To date, more than 200 free libraries have been established, helping thousands of ethnic children around the country to access a wide range of age-suitable of books.
Established in 2007, the “Sunday of Love” group has implemented various activities to help poor people, lonely elderly, and street children in Ho Chi Minh City.
In early 2014, the first library of the "1,001 libraries in remote hamlets" project was built for poor pupils in Binh Phuoc province.
To date, the group has set up more than 200 libraries nationwide in remote, extremely disadvantaged villages or villages in border areas to help local children access literature.
Each library has from 300 to 1,000 books depending on its scale. Tu Anh, the group’s founder, said book festivals or programs combining entertainment and charitable purposes have also been organized regularly.
“We will not only give them books to set up libraries, but will also regularly send additional books. Each year we plan to organize 1 to 2 trips to deliver new book titles and make up the lost ones for the libraries.
We will link libraries in one district, commune, region, or schools with each other to help them exchange books to create new sources of books so the libraries will operate more efficiently,” he said.
The project has garnered positive public response. Even strangers have joined the efforts, contributing money to buy books and organizing trips to present gifts for the recipients.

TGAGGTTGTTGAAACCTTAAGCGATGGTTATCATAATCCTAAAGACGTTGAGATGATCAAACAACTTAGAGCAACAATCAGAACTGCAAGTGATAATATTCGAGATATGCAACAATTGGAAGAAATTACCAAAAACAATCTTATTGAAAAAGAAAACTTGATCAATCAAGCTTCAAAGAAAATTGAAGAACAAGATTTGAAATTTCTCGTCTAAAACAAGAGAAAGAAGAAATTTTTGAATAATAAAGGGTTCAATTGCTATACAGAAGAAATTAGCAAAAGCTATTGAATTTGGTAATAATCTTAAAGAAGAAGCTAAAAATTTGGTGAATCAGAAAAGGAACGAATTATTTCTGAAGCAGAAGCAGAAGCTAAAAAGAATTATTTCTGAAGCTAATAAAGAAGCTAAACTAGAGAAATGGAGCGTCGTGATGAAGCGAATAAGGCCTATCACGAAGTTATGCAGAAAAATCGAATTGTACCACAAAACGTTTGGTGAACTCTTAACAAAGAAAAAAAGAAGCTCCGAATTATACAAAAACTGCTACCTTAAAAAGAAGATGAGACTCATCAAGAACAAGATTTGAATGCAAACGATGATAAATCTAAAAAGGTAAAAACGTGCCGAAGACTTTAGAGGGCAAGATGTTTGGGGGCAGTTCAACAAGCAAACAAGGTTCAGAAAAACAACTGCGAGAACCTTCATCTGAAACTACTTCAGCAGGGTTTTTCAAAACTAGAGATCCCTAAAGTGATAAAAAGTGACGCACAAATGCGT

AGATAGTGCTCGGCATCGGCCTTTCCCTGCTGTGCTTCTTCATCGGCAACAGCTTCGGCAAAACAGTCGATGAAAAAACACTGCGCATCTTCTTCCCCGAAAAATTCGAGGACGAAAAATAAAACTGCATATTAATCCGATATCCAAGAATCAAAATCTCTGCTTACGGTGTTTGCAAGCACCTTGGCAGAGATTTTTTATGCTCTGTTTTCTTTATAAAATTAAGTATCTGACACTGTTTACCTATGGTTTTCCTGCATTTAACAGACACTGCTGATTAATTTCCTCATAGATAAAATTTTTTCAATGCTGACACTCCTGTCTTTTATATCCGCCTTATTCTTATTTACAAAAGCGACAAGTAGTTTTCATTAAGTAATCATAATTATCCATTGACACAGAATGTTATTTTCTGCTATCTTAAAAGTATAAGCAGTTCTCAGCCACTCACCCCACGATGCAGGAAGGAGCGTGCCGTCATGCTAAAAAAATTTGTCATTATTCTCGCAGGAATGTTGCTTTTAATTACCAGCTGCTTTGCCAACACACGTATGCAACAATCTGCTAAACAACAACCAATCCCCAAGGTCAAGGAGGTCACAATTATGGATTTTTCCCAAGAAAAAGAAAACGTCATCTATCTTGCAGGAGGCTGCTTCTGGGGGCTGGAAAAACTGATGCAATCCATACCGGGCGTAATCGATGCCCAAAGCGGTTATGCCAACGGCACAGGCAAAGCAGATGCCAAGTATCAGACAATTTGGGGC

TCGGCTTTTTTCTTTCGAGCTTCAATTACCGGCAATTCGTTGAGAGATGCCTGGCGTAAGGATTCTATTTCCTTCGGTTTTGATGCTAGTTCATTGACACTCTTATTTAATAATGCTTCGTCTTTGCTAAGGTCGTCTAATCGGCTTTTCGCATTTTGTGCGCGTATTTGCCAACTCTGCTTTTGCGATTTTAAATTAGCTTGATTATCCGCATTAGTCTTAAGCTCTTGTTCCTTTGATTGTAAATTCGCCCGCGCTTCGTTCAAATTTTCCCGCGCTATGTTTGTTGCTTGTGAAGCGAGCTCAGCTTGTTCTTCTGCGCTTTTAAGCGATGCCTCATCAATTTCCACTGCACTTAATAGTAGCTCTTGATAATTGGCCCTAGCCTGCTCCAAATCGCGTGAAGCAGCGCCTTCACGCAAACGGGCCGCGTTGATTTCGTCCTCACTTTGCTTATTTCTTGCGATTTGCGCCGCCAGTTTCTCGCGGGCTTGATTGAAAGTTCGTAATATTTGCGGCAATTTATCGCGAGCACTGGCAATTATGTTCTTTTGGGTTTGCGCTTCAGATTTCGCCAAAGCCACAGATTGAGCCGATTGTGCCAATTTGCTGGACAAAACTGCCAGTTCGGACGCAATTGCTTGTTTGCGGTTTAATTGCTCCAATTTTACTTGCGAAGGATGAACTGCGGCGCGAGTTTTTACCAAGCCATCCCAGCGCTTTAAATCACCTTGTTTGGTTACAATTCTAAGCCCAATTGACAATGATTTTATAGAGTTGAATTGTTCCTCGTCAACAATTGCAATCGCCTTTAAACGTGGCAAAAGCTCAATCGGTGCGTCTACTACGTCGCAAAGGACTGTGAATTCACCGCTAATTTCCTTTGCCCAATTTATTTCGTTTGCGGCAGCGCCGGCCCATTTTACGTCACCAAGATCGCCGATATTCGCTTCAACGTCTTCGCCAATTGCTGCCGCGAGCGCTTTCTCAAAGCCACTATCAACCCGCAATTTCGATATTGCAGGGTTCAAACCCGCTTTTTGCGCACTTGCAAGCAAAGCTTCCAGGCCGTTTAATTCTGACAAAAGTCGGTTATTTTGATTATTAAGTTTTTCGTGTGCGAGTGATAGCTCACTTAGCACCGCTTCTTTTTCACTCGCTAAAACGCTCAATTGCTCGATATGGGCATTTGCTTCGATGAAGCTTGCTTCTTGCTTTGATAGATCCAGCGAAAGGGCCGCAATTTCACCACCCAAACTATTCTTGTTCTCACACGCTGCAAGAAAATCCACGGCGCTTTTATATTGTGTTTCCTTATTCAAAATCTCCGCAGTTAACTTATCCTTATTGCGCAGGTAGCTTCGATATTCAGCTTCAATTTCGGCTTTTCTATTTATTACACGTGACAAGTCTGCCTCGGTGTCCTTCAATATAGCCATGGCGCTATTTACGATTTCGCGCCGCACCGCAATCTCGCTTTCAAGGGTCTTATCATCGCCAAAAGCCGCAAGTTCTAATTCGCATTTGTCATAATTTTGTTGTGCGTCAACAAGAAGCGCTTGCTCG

Over the past 2 years, weekends have become a time for group members to gather and classify books or call for either financial or material support for the project.
Nguyen Thi Hoa Tranh, a group member, said “The most wonderful thing about this project is the long-term benefit it will bring for children. In the future the children will become more educated and create prosperity for their families and their homeland.”
The group has set a target of establishing 1,001 libraries by 2020 in the hope that children everywhere will have enough books to read every day. Pham Thi Nhu Thuy, another group member, said “I myself come from a rural area so I can understand how children in remote areas have lacked books and reading culture. The program is very meaningful for children in disadvantaged regions.”
Books provided by “Sunday of Love” are not only available at schools, hamlets’ houses of culture, and family libraries, but also in pagodas, churches, and will soon be available in prisons.
According to group members, they will try their best to link with communities to develop a network of libraries beyond their target of 1,001 in order to serve the needs of the poor nationwide.